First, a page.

In an ideal multiverse we’d be able to nip through a handy time portal to the future and watch all six episodes of Disney+’s new Marvel series Loki and then pop back to tell you right now how brilliant it all is. Sadly that option isn’t available to us – the Time Variant Authority frown on that sort of behaviour, frankly – so we’ll have to make do with watching it in real time with all the other mere mortals. Fortunately on the evidence of Glorious Purpose, it appears that the house Stan Lee built has done it again. Loki is, at first blush, as different to its Disney+ brethren series WandaVision and The Falcon and the Winter Soldier as those two shows were to one another. If nothing else, these productions all demonstrate that there are considerably more strings to Marvel’s storytelling bow than its naysayers – who we can now happily laugh and point at – tend to suggest as they grumble about formulaic narratives and repetitive storylines.
Loki is clearly going to be its own beast entirely. Picking up from the moment in Avengers Endgame where Tom Hiddleston’s God of Mischief disappears into a wormhole, we’re deposited - well, Loki’s deposited – into a sandy wilderness in Mongolia. Before he can exert his authority on curious bewildered locals, he’s accosted and arrested by a bunch of uniformed military types who come through shiny doorways that appear out of thin air. Loki is quickly whisked away to an entirely new location, one that baffles and confounds him even as he’s stripped of his trademark Asgardian leathers and clad in a bland prisoner-issue one-piece. For the first few moments, the tone seems slightly off, skewing worryingly towards the glib humour that scuppered Thor: Ragnarok (other opinions are available) and Loki seems more like a cheesy wisecracker than the vicious would-be planet conqueror fresh from his attack on New York with his Chitauri army. But as the depth of his new predicament becomes evident, Loki’s manner changes as he becomes increasingly frustrated and increasingly desperate to escape the clutches of his captors who hold his destiny in their hands.
Glorious Purpose is heady, dense stuff, a deep dive into ever the weirder corners of the Marvel Universe as we’re introduced to the Time Variant Authority (which dates back to 1986 in comics mythology), a covert organisation presumably existing outside of Time itself, which exists to ensure that the 'sacred timeline' is kept pure and that no deviations or variants are allowed to drift out of sync and risk the creation of a potentially-catastrophic Multiverse. With heavy concepts to explore and introduce, Glorious Purpose is by necessity an exposition-heavy episode and it’s to the credit of writer Michael Waldron (well used to dealing with the vagaries of time travel and its potential consequences thanks to his work on Rick and Morty) that he keeps it all ticking along accessibly with the help of smart visuals (especially a charming animated sequence that does much of the heavy lifting in explaining the backstory of the three Timekeepers and the TVA) and clever dialogue. Hiddleston steps back into his role as if he’d never stopped playing it; it’s fascinating to see Loki confused and wrong-footed before slowly working towards turning the tables and, he hopes, regaining the upper hand. He’s matched by Owen Wilson’s unflappable Mobius B. Mobius, a TVA operative who specialises in the investigation of especially dangerous temporal criminals. The highlight of the episode, beyond all the sassy visuals and time-bending concepts, is the extended sequenced where Loki and Mobius sit across a table from one another and Loki is forced to revisit his past misdemeanours as Mobius slowly and subtly deconstructs him and asks him to consider exactly who he is and why he does what he does. It’s a perfect marriage of script and performance and it’s a reminder that the very best storytelling doesn’t always need action and spectacle and that sometimes two great actors at the top of their game delivering top tier material on an unfussy set is more than enough.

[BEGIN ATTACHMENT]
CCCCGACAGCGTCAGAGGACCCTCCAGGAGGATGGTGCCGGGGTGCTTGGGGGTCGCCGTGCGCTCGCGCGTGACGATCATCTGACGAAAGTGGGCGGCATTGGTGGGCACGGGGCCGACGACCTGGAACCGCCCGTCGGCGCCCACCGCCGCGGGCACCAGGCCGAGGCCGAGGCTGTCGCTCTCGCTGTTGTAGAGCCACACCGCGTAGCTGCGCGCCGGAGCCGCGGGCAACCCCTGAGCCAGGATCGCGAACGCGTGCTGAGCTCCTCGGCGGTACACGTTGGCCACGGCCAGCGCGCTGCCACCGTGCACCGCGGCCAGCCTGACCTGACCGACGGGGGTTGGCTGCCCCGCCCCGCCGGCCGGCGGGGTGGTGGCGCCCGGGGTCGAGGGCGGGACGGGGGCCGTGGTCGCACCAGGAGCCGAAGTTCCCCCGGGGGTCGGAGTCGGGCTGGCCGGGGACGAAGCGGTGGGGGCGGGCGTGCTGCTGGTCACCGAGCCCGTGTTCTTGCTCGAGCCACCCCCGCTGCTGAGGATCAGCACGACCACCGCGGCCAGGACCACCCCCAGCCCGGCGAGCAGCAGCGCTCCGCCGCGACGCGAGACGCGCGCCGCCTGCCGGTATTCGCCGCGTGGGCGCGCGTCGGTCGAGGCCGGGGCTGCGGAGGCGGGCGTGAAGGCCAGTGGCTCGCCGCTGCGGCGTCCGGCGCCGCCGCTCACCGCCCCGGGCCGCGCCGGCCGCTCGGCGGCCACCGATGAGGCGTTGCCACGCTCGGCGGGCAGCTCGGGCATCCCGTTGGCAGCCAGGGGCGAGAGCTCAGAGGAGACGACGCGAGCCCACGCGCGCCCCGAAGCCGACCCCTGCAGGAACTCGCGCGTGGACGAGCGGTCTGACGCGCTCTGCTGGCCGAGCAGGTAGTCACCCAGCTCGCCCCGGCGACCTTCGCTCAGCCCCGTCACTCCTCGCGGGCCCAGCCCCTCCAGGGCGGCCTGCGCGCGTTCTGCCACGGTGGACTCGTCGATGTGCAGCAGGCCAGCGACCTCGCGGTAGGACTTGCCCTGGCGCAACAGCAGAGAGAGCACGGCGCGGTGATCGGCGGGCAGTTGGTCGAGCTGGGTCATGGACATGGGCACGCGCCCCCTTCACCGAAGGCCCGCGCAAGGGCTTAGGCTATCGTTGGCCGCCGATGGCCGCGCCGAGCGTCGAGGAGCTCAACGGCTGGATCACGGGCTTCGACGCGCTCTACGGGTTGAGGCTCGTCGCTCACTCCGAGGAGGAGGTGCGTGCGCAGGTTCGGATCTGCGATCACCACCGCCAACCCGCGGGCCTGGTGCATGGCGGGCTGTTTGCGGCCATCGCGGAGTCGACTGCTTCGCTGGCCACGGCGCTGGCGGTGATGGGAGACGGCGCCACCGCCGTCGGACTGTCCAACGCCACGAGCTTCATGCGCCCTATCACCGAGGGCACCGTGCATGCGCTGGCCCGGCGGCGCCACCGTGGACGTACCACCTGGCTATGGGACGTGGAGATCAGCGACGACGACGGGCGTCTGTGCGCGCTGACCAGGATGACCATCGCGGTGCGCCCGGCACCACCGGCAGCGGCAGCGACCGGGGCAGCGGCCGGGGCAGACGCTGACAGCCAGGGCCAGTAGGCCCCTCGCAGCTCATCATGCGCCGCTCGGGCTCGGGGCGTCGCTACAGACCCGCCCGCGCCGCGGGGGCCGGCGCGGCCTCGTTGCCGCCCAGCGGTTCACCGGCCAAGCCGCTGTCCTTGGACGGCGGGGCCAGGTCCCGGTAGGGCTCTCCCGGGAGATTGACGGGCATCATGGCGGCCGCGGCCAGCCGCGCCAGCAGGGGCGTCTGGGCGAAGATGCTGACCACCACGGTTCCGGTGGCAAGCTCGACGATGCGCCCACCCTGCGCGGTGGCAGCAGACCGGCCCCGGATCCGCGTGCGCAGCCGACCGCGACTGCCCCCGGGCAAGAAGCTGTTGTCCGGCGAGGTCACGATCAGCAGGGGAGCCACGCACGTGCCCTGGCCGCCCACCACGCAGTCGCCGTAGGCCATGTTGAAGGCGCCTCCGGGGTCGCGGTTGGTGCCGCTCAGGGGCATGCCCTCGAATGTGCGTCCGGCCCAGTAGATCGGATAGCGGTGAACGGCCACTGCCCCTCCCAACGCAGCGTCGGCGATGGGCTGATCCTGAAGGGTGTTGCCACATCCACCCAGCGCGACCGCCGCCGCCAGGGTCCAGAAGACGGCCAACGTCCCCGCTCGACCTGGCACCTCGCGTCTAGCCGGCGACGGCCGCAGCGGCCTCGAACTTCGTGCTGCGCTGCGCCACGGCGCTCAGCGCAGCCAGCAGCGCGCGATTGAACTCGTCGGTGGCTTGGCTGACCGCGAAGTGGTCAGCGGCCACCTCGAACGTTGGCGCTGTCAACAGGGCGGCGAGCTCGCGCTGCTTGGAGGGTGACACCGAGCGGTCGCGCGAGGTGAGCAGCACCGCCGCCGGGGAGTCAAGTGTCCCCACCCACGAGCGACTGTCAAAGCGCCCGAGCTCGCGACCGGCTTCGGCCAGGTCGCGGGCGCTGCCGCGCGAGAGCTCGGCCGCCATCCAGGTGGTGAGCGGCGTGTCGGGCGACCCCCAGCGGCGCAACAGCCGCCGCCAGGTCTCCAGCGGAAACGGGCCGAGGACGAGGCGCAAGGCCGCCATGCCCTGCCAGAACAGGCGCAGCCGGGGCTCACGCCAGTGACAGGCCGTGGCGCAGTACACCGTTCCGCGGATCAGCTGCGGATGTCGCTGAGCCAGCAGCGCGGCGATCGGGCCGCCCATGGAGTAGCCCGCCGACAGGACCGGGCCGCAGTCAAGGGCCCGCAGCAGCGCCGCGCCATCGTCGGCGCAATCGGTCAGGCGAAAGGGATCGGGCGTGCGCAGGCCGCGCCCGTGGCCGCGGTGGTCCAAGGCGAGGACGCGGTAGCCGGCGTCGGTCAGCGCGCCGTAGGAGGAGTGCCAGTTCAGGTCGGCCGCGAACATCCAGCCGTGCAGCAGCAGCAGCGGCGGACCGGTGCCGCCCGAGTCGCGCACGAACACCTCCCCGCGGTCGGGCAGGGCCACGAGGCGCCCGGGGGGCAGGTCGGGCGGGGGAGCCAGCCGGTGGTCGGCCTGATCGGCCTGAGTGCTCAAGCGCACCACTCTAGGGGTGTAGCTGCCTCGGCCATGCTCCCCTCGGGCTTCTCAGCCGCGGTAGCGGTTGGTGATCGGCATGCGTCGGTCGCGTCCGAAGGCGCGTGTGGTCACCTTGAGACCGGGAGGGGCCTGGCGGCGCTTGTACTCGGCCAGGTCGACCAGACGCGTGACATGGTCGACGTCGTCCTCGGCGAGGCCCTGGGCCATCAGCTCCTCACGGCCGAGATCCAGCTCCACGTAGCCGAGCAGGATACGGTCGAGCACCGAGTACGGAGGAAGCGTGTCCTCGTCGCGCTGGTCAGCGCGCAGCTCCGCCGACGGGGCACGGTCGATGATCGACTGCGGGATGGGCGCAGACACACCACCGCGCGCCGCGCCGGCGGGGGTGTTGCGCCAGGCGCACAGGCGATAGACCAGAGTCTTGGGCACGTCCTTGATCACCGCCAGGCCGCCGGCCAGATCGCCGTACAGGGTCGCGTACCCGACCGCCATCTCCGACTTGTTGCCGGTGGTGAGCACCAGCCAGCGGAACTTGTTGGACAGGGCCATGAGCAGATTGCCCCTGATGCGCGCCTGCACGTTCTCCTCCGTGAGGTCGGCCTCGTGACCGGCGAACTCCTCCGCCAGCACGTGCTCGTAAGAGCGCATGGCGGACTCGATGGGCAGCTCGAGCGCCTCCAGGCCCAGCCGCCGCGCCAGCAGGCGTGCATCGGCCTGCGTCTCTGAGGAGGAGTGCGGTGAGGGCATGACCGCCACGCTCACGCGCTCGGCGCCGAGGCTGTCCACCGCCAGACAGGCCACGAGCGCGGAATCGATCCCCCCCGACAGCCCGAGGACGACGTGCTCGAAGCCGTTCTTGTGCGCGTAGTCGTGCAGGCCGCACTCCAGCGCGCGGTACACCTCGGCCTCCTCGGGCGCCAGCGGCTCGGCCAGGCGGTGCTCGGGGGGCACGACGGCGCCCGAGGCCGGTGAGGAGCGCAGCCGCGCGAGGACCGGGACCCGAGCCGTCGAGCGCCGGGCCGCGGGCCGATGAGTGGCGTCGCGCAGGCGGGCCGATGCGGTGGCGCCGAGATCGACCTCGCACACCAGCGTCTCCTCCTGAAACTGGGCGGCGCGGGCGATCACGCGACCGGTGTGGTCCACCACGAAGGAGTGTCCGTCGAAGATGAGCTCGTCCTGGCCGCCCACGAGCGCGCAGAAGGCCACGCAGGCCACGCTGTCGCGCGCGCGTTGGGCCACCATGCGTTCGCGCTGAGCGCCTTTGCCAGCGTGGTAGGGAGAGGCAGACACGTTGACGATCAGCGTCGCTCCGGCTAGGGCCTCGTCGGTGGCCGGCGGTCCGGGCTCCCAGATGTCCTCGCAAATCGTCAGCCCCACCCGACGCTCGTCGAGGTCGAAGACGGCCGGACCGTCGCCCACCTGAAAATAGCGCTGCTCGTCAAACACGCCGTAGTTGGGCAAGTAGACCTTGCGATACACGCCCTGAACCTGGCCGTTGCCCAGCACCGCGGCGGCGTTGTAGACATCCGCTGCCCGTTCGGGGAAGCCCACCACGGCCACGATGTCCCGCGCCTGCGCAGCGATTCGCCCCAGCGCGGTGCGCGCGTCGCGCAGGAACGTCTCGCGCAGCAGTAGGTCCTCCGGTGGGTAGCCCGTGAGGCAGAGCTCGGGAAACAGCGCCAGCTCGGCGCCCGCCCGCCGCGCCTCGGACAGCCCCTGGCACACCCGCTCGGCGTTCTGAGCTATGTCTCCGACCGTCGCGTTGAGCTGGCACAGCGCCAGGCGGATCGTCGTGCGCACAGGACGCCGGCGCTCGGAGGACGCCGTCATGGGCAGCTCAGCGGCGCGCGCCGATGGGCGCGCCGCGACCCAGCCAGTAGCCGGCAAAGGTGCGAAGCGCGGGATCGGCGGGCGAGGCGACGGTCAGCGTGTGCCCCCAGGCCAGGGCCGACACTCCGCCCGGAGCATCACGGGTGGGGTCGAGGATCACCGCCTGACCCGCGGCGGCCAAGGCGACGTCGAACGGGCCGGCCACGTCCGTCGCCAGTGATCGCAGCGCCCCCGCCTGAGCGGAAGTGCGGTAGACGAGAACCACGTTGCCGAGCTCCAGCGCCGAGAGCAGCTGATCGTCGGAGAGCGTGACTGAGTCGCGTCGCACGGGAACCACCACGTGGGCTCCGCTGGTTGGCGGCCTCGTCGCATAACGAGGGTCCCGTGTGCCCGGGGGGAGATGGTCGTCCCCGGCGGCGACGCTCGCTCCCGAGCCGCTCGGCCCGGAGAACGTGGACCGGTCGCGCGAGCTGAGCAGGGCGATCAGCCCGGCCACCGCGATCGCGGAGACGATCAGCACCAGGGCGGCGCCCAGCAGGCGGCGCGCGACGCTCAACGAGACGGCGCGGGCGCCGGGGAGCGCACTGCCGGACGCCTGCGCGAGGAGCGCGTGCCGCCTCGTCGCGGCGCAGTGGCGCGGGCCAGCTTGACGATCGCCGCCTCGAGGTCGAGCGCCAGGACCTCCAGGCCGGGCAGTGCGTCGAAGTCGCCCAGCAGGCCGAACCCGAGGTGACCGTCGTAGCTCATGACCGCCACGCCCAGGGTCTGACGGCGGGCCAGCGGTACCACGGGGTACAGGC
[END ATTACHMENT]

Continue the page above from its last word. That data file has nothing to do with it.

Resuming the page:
This absorbing and daring fifty-odd minutes of TV ends with Loki enlisted by Mobius in his investigations into the work of a temporal criminal who is randomly killing off TVA ‘Minutemen’ in various time periods. The identity of the killer stops Loki – and us, in all honesty – in his tracks. The prospect of five more episodes of Loki as a ‘time detective’ on the trail of an impossible killer he’ll be hard-pressed to bring to justice is mouth-wateringly irresistible. There’s so much more to admire in Loki – another stirling performance from Wunmi Mosaku (she seems to be everywhere at the moment) as the TVA’s Hunter B-15 and a quirky, angular soundtrack by Natalie Holt that deftly captures and defines the show’s time-twisting central conceit. But the show lives or dies on Hiddleston’s performance and it’s exciting to see him given the opportunity to peel back the character’s ‘bad guy’ persona and explore the reality of a man confronted and challenged by his own black-hearted nature. Loki appears to be yet more proof that there’s plenty of fuel left in the Marvel tank as the Studios continue to take risks and give audiences what they least expect.
Loki is available to stream on Disney+ new episodes every Wednesday.